COVID-19 has changed the routines of truck drivers in a myriad of ways and will likely continue in the coming weeks and months.
As the demand for medical equipment and consumer goods like canned food and cleaning supplies continues to ramp up, truckers are experiencing increased challenges in keeping supply chains running smoothly. Along key logistics corridors, some of the truck-stop restaurant dining rooms are now only offering take-out. As for state-run rest stops, many have either closed completely (first in Pennsylvania followed by Michigan, Nebraska and Texas most recently), or are only providing limited access. For the average American paying a quick visit during a road trip, this could be nothing more than a minor inconvenience. It’s a much larger issue for truckers who depend on hot, nourishing meals and a place where they can safely park their rigs, use the restrooms, and get some much-needed sleep.
Truckers have been facing additional challenges when dropping off or picking up freight shipments. In addition to risking their own health when touching items that may have been contaminated, they’re being requested by some customers to remain in their vehicles (again, no restroom access!) and document their business electronically rather than on paper. Some are even being asked to sign affidavits stating they are healthy (not at risk for having or carrying coronavirus). Loading and receiving docks have also been putting restrictions in place, particularly for those trucks that have traveled through states considered “hot zones.”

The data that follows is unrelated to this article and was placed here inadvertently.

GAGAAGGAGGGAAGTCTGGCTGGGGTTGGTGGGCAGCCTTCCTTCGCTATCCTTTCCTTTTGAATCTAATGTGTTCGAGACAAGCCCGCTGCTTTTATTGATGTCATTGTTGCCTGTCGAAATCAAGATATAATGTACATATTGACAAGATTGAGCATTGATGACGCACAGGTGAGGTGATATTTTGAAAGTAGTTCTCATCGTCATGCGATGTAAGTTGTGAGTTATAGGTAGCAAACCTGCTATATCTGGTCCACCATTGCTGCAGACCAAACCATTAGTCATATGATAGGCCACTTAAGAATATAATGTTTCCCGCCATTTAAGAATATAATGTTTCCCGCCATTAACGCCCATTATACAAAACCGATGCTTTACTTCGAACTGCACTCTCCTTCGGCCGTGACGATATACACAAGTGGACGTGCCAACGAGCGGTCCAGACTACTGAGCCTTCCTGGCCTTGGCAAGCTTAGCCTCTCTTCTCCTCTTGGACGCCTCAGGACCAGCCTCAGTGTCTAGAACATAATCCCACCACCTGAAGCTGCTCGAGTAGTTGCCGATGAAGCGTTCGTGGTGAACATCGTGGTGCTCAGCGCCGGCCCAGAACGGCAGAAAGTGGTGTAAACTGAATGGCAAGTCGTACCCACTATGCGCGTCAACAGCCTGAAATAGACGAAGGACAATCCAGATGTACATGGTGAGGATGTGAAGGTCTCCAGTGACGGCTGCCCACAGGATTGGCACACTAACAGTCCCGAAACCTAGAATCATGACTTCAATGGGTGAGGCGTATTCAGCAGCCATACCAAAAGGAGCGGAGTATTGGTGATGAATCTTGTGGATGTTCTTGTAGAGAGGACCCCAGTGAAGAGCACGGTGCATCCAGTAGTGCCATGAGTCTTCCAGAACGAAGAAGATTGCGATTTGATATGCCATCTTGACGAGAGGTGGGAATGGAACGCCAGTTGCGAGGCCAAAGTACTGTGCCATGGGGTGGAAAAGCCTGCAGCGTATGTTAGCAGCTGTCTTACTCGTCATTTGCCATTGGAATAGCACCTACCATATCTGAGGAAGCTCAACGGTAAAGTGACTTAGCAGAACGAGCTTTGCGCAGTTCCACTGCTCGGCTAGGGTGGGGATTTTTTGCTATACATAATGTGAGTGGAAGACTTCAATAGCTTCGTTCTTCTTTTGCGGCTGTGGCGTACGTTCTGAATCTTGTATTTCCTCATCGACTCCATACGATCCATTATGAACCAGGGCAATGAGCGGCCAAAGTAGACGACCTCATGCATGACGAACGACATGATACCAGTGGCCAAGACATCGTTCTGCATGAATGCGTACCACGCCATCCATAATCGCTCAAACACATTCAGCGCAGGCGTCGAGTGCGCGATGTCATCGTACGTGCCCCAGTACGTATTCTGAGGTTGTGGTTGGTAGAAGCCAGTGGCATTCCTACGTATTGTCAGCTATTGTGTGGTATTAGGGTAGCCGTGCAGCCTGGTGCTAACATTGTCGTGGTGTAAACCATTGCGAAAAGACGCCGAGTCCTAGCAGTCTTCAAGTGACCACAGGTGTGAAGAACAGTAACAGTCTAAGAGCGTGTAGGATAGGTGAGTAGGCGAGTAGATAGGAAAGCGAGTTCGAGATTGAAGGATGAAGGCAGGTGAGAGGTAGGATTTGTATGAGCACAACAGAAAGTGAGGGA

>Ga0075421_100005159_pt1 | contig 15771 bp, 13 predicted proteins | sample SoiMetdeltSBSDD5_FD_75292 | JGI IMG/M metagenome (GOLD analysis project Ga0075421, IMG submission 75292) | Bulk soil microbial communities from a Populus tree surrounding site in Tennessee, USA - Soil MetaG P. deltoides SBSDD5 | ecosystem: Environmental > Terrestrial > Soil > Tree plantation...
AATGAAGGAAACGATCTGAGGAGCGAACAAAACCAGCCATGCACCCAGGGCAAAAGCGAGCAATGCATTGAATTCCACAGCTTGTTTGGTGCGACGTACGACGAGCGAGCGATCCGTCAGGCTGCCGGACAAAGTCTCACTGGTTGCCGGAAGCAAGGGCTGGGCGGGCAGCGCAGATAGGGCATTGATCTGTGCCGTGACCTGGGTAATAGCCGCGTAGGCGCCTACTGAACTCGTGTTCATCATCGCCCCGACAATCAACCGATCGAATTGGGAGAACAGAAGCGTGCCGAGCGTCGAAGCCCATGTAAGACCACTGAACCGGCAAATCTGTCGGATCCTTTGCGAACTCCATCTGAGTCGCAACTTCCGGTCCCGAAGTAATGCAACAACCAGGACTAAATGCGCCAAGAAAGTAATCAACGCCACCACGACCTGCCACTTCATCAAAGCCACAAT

Fortunately, truckers have the American Trucking Associations advocating for them. On 3/17/20, they requested that the Trump administration exempt those truckers delivering essential goods from travel and other pandemic restrictions, and for rest stops to stay open. They also requested driver health guidance and possible COVID-19 testing. These requests were partially granted as hours of service (HOS) restrictions were lifted–for the first time ever, allowing truckers delivering emergency goods to drive over 11 hours daily and work over 14 hours when necessary.
With the story changing daily and the landscape continuing to evolve for all of us, it’s impossible to say what the “new normal” across the transportation logistics industry will be. However, it’s good to see that more of the true heroes of our country are starting to get the recognition–and appreciation–they deserve. We’re thankful for all the men and women who are braving these new challenges and continuing to transport the necessary supplies hospitals, businesses, and residents require during this time. They are the unsung heroes of the road, and we appreciate them!